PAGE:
Reporting on the 2008 Financial Crisis, and the Next One

Reporting on the 2008 Financial Crisis, and the Next One

Share
December 15, 2014, 10:13 am
By Robert Lenzner

A new paper by Robert Lenzner, Spring 2014 Fellow and contributor to Forbes Media, examines why the media failed to detect the warning signs of the 2008 financial crisis – and how it can avoid missing them the next time around. Based on decades of experience as a financial reporter, and interviews with key figures including Larry Summers, Warren Buffet and others, Lenzner concludes that Wall Street is more concentrated today than it was in 2008. Lenzner also provides tips for journalists to help them understand and report on the intricacies of the financial system.

Read the full paper (PDF).
Read an excerpt on Medium, “Spotting the Next Crisis: A Preliminary Guide for Journalists”
Read a related post on Forbes, “The Ten Reasons Why There Will Be Another Systemic Financial Crisis”

Excerpt:

What follows are the conclusions I reached. Most of them are deeply alarming to me as a journalist and a citizen because what became inescapably clear is that we are still living today with the same global financial system we had on the eve of the 2008 crash – which was so complex and opaque that no one understood it. Worse, I’ve concluded, we don’t understand it now.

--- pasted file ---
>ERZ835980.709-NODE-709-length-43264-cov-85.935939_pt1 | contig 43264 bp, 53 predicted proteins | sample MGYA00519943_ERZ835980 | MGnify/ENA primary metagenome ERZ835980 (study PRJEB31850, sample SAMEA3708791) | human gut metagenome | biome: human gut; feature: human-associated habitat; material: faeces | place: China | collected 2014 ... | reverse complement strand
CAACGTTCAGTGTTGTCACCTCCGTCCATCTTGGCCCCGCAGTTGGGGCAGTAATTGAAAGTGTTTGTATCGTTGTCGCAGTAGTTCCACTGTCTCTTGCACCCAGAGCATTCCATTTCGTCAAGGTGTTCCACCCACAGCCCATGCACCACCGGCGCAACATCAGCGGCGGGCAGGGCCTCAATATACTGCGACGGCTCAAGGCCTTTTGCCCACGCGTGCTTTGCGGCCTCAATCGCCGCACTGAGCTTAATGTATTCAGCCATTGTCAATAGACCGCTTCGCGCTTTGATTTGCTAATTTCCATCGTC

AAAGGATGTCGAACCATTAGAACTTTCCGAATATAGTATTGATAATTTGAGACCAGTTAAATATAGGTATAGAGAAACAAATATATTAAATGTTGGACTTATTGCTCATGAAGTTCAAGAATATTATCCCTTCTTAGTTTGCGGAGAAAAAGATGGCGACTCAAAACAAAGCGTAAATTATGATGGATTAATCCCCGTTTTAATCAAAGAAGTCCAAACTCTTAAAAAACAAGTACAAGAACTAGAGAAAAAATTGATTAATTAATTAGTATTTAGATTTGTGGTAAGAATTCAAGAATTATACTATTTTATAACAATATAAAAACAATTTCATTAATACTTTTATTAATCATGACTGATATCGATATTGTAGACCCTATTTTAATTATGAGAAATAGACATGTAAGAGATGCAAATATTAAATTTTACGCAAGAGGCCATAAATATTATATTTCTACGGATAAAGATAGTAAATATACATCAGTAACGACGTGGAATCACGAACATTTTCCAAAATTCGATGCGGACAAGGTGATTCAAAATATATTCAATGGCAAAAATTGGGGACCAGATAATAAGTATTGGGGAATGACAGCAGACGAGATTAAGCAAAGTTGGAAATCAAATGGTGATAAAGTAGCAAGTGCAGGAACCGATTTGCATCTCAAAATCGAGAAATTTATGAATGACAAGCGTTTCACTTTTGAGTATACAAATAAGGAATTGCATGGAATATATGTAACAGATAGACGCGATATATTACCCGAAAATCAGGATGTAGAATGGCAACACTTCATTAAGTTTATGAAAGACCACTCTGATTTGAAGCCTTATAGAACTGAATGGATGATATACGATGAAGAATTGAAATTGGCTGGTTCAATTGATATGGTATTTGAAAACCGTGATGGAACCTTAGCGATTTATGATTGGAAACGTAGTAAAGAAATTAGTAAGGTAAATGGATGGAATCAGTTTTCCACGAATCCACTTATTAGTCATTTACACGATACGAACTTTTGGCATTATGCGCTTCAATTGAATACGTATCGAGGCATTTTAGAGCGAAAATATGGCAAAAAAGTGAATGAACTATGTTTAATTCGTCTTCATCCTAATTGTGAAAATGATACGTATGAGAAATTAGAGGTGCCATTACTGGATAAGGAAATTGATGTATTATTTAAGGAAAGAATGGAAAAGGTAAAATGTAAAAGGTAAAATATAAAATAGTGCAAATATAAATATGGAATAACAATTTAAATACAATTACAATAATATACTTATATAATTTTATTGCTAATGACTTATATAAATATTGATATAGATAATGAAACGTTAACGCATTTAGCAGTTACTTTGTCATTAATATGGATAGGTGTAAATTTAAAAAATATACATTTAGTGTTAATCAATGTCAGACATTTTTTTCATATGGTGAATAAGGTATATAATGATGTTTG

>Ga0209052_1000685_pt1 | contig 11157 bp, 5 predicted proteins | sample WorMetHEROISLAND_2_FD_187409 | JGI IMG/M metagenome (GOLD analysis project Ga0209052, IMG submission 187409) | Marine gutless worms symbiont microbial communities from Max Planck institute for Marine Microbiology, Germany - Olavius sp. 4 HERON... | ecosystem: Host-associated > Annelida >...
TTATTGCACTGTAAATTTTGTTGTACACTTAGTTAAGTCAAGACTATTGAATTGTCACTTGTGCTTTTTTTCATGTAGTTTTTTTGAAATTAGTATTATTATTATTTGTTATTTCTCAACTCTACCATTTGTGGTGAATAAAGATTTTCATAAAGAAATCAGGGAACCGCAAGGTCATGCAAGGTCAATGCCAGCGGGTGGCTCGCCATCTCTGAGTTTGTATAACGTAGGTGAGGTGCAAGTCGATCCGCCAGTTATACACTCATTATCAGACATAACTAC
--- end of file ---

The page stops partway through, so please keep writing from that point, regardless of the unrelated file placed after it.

First, I now realize, in 2008 neither regulators, policymakers, nor leaders had ready access to the information they needed to read the early warning signals of disaster. Most importantly, systemically important financial institutions weren’t obligated to report their level of financial leverage, the illiquidity of their assets, their counterparty risk exposures, or other critical risk data they preferred to remain silent about.

Second, I can see now that there were higher levels of dangerous interconnectivity between the most concentrated financial institutions that weren’t visible or understood by anyone involved, including the Federal Reserve, the Treasury, the Securities and Exchange Commission and other regulators, or the institutions they were meant to regulate.

Third, I finally understand that, although we are faced today with very nearly the same level of connectivity, no responsible body among the regulators or the regulated is fully able to evaluate developments in the financial system, just as in 2008. We still don’t know who owes what to whom, either inside the United States or between American and international financial counterparties. Moreover, there is no coherent regulatory system in foreign financial capitals that is fully coordinated with the (dangerously fragmented) regulators in the United States.